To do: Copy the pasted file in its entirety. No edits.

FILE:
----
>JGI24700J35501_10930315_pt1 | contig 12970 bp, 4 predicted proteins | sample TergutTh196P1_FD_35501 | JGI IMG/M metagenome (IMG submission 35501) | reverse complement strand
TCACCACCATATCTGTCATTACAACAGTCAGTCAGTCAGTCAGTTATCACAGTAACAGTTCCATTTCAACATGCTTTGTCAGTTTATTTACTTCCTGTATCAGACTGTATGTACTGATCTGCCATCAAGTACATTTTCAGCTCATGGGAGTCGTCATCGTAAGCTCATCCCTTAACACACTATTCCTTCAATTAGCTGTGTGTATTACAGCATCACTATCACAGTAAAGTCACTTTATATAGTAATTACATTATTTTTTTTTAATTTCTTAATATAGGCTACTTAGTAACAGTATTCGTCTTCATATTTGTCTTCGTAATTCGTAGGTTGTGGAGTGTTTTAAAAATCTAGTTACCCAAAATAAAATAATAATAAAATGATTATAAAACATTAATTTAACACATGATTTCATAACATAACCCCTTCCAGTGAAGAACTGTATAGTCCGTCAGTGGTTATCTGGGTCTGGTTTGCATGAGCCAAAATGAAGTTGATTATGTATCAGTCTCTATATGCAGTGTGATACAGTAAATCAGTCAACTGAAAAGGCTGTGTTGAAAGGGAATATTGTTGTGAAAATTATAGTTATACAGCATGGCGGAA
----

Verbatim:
>JGI24700J35501_10930315_pt1 | contig 12970 bp, 4 predicted proteins | sample TergutTh196P1_FD_35501 | JGI IMG/M metagenome (IMG submission 35501) | reverse complement strand
TCACCACCATATCTGTCATTACAACAGTCAGTCAGTCAGTCAGTTATCACAGTAACAGTTCCATTTCAACATGCTTTGTCAGTTTATTTACTTCCTGTATCAGACTGTATGTACTGATCTGCCATCAAGTACATTTTCAGCTCATGGGAGTCGTCATCGTAAGCTCATCCCTTAACACACTATTCCTTCAATTAGCTGTGTGTATTACAGCATCACTATCACAGTAAAGTCACTTTATATAGTAATTACATTATTTTTTTTTAATTTCTTAATATAGGCTACTTAGTAACAGTATTCGTCTTCATATTTGTCTTCGTAATTCGTAGGTTGTGGAGTGTTTTAAAAATCTAGTTACCCAAAATAAAATAATAATAAAATGATTATAAAACATTAATTTAACACATGATTTCATAACATAACCCCTTCCAGTGAAGAACTGTATAGTCCGTCAGTGGTTATCTGGGTCTGGTTTGCATGAGCCAAAATGAAGTTGATTATGTATCAGTCTCTATATGCAGTGTGATACAGTAAATCAGTCAACTGAAAAGGCTGTGTTGAAAGGGAATATTGTTGTGAAAATTATAGTTATACAGCATGGCGGAA